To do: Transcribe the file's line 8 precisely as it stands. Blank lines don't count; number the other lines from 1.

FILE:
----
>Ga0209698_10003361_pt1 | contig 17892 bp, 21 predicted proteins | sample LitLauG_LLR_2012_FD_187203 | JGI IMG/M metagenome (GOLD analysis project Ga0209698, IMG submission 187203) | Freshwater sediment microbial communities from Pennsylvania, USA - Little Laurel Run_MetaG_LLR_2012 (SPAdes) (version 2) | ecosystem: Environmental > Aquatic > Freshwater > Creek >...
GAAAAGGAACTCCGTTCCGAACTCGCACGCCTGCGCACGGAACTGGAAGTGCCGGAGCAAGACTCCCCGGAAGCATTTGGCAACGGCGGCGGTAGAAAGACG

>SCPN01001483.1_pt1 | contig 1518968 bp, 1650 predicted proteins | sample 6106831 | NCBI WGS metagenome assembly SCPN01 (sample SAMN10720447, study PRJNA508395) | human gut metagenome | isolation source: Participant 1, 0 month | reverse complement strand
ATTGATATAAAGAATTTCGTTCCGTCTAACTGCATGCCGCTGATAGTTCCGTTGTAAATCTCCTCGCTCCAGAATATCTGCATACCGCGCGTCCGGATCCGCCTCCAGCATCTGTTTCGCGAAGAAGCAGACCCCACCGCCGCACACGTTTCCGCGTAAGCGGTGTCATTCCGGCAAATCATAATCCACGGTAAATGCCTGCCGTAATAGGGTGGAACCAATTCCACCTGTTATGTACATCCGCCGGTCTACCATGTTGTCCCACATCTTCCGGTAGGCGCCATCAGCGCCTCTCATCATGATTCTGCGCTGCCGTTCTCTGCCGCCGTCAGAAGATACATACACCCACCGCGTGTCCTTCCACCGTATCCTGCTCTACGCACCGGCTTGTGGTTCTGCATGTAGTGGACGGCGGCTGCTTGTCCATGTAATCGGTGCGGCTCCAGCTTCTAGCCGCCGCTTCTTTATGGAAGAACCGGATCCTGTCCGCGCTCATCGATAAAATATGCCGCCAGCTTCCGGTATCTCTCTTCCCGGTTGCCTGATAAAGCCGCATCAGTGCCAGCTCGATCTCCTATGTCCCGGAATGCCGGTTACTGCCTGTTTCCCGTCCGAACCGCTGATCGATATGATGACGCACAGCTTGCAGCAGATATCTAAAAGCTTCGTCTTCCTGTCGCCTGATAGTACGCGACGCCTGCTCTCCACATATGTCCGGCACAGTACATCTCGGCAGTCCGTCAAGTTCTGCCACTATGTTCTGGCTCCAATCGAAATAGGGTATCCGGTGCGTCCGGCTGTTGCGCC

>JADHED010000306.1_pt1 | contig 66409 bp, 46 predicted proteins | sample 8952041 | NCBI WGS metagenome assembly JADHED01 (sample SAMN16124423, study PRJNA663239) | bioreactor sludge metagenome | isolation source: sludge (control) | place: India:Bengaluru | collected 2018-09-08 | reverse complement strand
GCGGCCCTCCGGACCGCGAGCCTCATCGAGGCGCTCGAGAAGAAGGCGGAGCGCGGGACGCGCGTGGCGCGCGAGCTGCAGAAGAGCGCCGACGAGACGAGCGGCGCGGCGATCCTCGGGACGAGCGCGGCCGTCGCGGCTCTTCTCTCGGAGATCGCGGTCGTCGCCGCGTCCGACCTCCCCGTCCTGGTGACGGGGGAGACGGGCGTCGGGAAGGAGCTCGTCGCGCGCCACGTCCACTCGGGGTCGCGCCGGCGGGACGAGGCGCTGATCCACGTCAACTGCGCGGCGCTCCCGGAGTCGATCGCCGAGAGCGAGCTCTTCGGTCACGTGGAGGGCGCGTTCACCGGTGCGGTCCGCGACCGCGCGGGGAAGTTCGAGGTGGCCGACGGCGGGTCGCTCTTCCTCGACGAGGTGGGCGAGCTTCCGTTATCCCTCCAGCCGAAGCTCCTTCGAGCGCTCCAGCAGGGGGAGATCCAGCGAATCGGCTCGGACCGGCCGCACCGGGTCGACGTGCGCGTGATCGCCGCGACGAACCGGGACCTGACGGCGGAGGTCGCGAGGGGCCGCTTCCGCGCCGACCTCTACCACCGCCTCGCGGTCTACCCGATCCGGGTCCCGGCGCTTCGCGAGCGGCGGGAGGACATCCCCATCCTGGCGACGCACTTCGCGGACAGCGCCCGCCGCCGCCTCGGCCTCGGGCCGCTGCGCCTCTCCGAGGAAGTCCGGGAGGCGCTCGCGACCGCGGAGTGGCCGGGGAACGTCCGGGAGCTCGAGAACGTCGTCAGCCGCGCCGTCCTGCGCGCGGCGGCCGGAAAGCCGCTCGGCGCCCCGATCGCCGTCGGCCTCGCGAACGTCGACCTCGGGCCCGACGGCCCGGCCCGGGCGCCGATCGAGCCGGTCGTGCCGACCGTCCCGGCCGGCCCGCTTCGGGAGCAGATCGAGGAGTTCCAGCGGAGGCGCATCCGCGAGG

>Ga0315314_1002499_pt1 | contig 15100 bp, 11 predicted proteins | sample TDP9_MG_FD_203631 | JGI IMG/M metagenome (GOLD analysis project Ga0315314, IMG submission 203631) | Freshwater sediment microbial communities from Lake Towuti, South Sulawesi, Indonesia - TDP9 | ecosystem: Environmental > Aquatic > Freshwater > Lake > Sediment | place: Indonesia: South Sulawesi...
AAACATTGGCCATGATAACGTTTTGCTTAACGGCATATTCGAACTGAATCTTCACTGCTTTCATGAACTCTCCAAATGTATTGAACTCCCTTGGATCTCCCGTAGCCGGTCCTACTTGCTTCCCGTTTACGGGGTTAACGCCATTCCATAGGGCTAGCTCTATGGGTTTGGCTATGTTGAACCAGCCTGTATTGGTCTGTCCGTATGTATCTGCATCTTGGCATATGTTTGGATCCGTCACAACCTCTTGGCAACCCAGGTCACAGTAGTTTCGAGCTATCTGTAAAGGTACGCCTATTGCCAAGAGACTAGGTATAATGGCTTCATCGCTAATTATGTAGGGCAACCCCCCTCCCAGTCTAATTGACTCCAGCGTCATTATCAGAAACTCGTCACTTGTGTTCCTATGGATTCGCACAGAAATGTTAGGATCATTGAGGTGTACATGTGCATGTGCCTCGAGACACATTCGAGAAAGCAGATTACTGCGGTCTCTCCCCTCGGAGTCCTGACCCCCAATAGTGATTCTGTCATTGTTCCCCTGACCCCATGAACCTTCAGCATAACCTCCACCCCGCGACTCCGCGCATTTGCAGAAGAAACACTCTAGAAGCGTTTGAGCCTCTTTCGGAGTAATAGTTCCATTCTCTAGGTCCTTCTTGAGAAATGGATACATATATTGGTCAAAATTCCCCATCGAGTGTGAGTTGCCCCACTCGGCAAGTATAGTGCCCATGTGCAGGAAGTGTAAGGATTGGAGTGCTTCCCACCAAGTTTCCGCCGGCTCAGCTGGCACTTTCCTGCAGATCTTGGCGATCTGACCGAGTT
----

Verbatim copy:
AAACATTGGCCATGATAACGTTTTGCTTAACGGCATATTCGAACTGAATCTTCACTGCTTTCATGAACTCTCCAAATGTATTGAACTCCCTTGGATCTCCCGTAGCCGGTCCTACTTGCTTCCCGTTTACGGGGTTAACGCCATTCCATAGGGCTAGCTCTATGGGTTTGGCTATGTTGAACCAGCCTGTATTGGTCTGTCCGTATGTATCTGCATCTTGGCATATGTTTGGATCCGTCACAACCTCTTGGCAACCCAGGTCACAGTAGTTTCGAGCTATCTGTAAAGGTACGCCTATTGCCAAGAGACTAGGTATAATGGCTTCATCGCTAATTATGTAGGGCAACCCCCCTCCCAGTCTAATTGACTCCAGCGTCATTATCAGAAACTCGTCACTTGTGTTCCTATGGATTCGCACAGAAATGTTAGGATCATTGAGGTGTACATGTGCATGTGCCTCGAGACACATTCGAGAAAGCAGATTACTGCGGTCTCTCCCCTCGGAGTCCTGACCCCCAATAGTGATTCTGTCATTGTTCCCCTGACCCCATGAACCTTCAGCATAACCTCCACCCCGCGACTCCGCGCATTTGCAGAAGAAACACTCTAGAAGCGTTTGAGCCTCTTTCGGAGTAATAGTTCCATTCTCTAGGTCCTTCTTGAGAAATGGATACATATATTGGTCAAAATTCCCCATCGAGTGTGAGTTGCCCCACTCGGCAAGTATAGTGCCCATGTGCAGGAAGTGTAAGGATTGGAGTGCTTCCCACCAAGTTTCCGCCGGCTCAGCTGGCACTTTCCTGCAGATCTTGGCGATCTGACCGAGTT